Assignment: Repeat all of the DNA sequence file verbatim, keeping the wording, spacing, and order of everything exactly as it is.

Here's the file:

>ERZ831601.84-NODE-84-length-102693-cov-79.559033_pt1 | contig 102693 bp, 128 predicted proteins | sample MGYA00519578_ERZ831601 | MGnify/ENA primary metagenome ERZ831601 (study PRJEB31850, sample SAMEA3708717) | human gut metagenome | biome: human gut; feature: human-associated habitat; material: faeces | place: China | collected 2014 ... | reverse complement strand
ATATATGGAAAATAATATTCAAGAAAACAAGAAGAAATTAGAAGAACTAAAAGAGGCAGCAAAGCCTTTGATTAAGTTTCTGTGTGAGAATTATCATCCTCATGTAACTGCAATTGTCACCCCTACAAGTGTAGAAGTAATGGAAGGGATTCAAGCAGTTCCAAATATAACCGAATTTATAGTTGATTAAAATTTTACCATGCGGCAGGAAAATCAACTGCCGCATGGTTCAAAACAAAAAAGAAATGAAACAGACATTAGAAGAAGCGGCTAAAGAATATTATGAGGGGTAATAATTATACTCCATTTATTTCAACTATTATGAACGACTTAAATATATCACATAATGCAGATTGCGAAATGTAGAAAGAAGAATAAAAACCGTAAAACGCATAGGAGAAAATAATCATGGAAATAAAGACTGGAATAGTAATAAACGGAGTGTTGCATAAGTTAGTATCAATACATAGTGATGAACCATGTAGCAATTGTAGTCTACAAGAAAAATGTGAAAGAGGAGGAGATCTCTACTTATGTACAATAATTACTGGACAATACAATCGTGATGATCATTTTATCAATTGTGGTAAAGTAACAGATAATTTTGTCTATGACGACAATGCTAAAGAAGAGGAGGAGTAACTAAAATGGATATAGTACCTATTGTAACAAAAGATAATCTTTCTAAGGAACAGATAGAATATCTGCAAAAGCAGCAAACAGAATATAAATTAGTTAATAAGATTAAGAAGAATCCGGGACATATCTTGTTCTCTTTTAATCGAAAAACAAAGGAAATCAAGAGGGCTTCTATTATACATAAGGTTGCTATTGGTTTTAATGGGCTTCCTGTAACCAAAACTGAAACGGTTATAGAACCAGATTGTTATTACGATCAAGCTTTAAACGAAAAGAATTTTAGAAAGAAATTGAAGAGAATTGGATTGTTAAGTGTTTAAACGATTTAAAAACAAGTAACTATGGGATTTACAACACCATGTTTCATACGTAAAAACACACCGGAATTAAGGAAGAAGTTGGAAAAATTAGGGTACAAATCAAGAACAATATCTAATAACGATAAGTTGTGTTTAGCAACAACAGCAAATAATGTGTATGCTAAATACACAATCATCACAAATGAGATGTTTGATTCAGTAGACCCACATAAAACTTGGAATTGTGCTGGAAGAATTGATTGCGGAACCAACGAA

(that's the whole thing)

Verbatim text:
>ERZ831601.84-NODE-84-length-102693-cov-79.559033_pt1 | contig 102693 bp, 128 predicted proteins | sample MGYA00519578_ERZ831601 | MGnify/ENA primary metagenome ERZ831601 (study PRJEB31850, sample SAMEA3708717) | human gut metagenome | biome: human gut; feature: human-associated habitat; material: faeces | place: China | collected 2014 ... | reverse complement strand
ATATATGGAAAATAATATTCAAGAAAACAAGAAGAAATTAGAAGAACTAAAAGAGGCAGCAAAGCCTTTGATTAAGTTTCTGTGTGAGAATTATCATCCTCATGTAACTGCAATTGTCACCCCTACAAGTGTAGAAGTAATGGAAGGGATTCAAGCAGTTCCAAATATAACCGAATTTATAGTTGATTAAAATTTTACCATGCGGCAGGAAAATCAACTGCCGCATGGTTCAAAACAAAAAAGAAATGAAACAGACATTAGAAGAAGCGGCTAAAGAATATTATGAGGGGTAATAATTATACTCCATTTATTTCAACTATTATGAACGACTTAAATATATCACATAATGCAGATTGCGAAATGTAGAAAGAAGAATAAAAACCGTAAAACGCATAGGAGAAAATAATCATGGAAATAAAGACTGGAATAGTAATAAACGGAGTGTTGCATAAGTTAGTATCAATACATAGTGATGAACCATGTAGCAATTGTAGTCTACAAGAAAAATGTGAAAGAGGAGGAGATCTCTACTTATGTACAATAATTACTGGACAATACAATCGTGATGATCATTTTATCAATTGTGGTAAAGTAACAGATAATTTTGTCTATGACGACAATGCTAAAGAAGAGGAGGAGTAACTAAAATGGATATAGTACCTATTGTAACAAAAGATAATCTTTCTAAGGAACAGATAGAATATCTGCAAAAGCAGCAAACAGAATATAAATTAGTTAATAAGATTAAGAAGAATCCGGGACATATCTTGTTCTCTTTTAATCGAAAAACAAAGGAAATCAAGAGGGCTTCTATTATACATAAGGTTGCTATTGGTTTTAATGGGCTTCCTGTAACCAAAACTGAAACGGTTATAGAACCAGATTGTTATTACGATCAAGCTTTAAACGAAAAGAATTTTAGAAAGAAATTGAAGAGAATTGGATTGTTAAGTGTTTAAACGATTTAAAAACAAGTAACTATGGGATTTACAACACCATGTTTCATACGTAAAAACACACCGGAATTAAGGAAGAAGTTGGAAAAATTAGGGTACAAATCAAGAACAATATCTAATAACGATAAGTTGTGTTTAGCAACAACAGCAAATAATGTGTATGCTAAATACACAATCATCACAAATGAGATGTTTGATTCAGTAGACCCACATAAAACTTGGAATTGTGCTGGAAGAATTGATTGCGGAACCAACGAA